Communications Tips - General


  • The deaf experience is diverse, and each deaf person needs to be considered individually.  Deafness may be anywhere from mild to profound.  Communication will be affected by many factors, including the degree of deafness, whether sign language is known, oral and written English ability, skill at lip/speech-reading and the effectiveness of hearing aids/cochlear implants in particular situations (e.g. groups in areas with background noise). 
  • The best way to find out how best to communicate with a particular deaf person is to ask them!
  • When speaking always be face-to-face, at a range of up to a couple of metres – at best it is difficult to lip-read from the far end of the court!
  • Before you start to talk, get the attention of the deaf person you want to talk to.
  • To get attention of a deaf person an appropriate procedure could be:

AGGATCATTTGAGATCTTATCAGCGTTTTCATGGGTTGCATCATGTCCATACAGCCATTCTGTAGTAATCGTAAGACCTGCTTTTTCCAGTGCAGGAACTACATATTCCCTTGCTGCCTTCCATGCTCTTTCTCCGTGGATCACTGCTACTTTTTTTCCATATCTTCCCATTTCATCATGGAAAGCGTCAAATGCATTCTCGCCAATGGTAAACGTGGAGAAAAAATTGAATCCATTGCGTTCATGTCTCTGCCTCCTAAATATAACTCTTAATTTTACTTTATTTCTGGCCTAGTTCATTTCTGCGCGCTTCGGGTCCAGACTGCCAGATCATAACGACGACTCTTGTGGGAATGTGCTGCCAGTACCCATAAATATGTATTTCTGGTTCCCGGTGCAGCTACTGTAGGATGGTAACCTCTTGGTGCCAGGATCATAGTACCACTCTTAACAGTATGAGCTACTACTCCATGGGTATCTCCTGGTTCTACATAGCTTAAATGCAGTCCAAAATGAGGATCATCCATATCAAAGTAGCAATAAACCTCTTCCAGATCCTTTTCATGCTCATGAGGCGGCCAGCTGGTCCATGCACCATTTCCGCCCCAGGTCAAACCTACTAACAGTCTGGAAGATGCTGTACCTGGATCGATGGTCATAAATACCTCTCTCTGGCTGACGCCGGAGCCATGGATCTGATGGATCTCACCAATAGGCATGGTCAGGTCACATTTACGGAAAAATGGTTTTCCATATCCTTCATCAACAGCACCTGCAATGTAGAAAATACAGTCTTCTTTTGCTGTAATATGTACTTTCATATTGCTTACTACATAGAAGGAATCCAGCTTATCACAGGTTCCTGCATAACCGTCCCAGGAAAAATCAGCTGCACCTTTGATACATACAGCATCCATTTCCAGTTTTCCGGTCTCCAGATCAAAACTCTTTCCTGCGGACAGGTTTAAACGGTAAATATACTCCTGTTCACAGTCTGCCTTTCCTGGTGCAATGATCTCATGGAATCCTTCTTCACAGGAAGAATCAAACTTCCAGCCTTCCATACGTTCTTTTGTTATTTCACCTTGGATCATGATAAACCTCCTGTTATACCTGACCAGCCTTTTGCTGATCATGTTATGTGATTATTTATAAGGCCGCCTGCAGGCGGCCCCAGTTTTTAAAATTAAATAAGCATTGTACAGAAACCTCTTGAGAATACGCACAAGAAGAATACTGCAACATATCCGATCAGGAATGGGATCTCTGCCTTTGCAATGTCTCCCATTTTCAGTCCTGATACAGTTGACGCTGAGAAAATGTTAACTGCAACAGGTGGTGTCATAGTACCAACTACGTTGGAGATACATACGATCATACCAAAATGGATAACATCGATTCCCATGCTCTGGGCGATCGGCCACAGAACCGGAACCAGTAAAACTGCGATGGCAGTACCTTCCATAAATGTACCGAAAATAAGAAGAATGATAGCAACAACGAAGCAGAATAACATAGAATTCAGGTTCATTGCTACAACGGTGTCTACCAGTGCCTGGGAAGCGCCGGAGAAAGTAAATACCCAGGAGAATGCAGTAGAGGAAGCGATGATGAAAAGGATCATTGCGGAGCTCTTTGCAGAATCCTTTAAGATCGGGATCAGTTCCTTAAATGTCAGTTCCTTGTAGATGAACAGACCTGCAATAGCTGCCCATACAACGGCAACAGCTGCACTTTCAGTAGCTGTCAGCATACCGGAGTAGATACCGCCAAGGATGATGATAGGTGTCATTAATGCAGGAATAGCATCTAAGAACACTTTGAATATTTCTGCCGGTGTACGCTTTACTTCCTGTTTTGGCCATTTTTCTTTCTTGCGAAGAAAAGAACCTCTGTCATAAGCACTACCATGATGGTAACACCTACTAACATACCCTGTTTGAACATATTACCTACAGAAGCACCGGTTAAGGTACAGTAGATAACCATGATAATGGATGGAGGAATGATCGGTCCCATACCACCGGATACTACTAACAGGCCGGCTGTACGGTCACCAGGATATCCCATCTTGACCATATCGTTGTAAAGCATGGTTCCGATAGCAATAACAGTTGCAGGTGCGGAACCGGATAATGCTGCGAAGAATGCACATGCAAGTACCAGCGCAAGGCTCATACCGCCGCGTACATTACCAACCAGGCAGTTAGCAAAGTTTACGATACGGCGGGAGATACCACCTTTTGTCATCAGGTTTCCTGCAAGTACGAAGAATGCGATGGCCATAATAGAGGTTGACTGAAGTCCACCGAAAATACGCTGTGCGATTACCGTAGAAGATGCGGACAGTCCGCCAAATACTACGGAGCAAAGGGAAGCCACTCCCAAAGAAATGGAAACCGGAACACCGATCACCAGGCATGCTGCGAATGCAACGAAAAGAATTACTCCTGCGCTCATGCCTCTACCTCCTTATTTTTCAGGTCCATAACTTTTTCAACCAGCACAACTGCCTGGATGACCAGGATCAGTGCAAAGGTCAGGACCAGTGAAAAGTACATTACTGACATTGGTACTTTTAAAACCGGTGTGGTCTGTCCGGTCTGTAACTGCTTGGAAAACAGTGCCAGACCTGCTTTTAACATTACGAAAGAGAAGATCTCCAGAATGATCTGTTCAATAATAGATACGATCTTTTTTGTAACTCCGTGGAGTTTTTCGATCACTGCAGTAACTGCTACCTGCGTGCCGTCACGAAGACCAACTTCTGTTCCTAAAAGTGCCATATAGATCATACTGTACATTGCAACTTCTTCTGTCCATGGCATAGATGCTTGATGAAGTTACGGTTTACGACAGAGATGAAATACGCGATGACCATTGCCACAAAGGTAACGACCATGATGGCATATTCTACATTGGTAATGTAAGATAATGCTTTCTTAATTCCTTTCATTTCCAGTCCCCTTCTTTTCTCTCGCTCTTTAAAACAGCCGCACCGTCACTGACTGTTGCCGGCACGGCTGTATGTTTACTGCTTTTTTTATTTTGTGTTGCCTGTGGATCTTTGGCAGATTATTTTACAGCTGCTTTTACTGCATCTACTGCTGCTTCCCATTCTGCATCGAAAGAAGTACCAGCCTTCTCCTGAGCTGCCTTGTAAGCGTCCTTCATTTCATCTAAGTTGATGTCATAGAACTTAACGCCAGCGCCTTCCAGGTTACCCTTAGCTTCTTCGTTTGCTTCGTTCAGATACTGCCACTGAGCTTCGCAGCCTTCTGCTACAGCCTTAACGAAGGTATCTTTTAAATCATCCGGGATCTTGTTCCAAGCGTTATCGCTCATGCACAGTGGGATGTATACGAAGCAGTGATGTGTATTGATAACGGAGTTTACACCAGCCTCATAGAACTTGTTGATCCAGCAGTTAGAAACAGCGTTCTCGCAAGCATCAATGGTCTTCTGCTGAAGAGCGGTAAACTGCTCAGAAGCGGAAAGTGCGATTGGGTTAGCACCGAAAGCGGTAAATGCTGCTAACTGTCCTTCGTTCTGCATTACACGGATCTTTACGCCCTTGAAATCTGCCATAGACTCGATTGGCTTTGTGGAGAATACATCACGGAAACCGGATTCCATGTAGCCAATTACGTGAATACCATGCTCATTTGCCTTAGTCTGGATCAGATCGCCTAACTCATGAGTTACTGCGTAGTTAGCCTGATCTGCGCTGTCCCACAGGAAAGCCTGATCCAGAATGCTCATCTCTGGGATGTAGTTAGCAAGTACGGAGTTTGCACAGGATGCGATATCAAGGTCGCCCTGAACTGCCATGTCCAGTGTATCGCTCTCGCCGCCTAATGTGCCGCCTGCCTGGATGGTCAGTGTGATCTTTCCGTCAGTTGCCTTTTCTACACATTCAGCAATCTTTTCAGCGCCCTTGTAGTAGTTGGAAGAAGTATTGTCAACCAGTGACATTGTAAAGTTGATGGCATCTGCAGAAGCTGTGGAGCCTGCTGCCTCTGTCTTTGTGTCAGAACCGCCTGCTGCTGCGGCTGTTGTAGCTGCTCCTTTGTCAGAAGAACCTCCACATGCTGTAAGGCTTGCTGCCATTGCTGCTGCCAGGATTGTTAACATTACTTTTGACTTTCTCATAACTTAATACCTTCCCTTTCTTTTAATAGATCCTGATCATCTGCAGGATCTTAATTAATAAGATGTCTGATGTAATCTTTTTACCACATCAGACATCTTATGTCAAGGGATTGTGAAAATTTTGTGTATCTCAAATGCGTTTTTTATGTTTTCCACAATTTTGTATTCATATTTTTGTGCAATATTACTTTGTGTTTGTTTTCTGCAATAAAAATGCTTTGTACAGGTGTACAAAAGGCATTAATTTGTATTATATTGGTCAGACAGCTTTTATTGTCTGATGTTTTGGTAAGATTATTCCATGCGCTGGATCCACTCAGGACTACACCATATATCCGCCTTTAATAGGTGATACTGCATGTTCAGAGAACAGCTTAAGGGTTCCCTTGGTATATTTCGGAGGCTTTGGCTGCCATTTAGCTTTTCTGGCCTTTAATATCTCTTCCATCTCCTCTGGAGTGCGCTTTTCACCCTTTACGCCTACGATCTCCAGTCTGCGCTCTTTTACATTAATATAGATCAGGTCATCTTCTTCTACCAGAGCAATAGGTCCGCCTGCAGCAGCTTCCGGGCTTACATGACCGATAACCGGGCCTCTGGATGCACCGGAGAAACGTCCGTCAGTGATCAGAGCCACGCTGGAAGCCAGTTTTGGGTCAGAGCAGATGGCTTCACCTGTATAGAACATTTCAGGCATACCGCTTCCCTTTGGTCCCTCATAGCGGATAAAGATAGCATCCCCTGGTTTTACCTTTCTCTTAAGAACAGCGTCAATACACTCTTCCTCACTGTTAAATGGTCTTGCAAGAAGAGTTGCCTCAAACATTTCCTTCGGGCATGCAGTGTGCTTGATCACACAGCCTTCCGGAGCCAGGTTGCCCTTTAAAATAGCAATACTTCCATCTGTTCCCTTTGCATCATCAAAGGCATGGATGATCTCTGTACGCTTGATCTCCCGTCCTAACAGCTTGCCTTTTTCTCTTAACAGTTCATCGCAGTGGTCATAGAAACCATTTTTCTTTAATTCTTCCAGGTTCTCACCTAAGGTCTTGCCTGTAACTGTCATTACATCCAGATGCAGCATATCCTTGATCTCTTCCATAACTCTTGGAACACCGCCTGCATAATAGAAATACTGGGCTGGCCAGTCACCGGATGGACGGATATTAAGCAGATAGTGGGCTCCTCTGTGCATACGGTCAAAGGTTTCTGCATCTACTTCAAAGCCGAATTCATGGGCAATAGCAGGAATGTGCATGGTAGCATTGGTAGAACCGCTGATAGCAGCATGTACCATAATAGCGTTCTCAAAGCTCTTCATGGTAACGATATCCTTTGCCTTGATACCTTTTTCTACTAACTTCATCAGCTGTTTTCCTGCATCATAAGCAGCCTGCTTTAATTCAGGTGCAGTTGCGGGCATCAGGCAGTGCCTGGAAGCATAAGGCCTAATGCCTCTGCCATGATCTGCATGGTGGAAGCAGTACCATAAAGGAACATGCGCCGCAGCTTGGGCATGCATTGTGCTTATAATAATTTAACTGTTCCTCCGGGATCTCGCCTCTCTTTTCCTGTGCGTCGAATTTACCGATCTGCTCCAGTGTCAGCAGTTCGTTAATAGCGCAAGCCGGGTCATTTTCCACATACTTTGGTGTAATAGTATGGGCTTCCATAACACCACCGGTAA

• Call their name
    • Move into their field of vision and give them a wave
    • If these steps don’t work, and if appropriate in the situation, tap them gently on the shoulders or elbow
  • Speak normally.  Don’t shout or mumble – just speak in a normal clear speaking voice.
  • Don’t yell to get the attention of a deaf person.  Even if it successfully gets their attention, nobody likes being yelled at!
  • Don’t throw tennis balls towards a deaf person to get their attention.
  • Learn the basics of sign language (Auslan).  Even if the deaf people you know don’t use Auslan, it is a great way of understanding the importance of the visual element of communication.
  • Deaf often feel that it takes extra effort by others for them to be fully involved, and sometimes are reluctant to be a hassle for other people.  So be sure to reassure them that they are welcome - a bit of goodwill goes a long way.


Communications tips from various perspectives: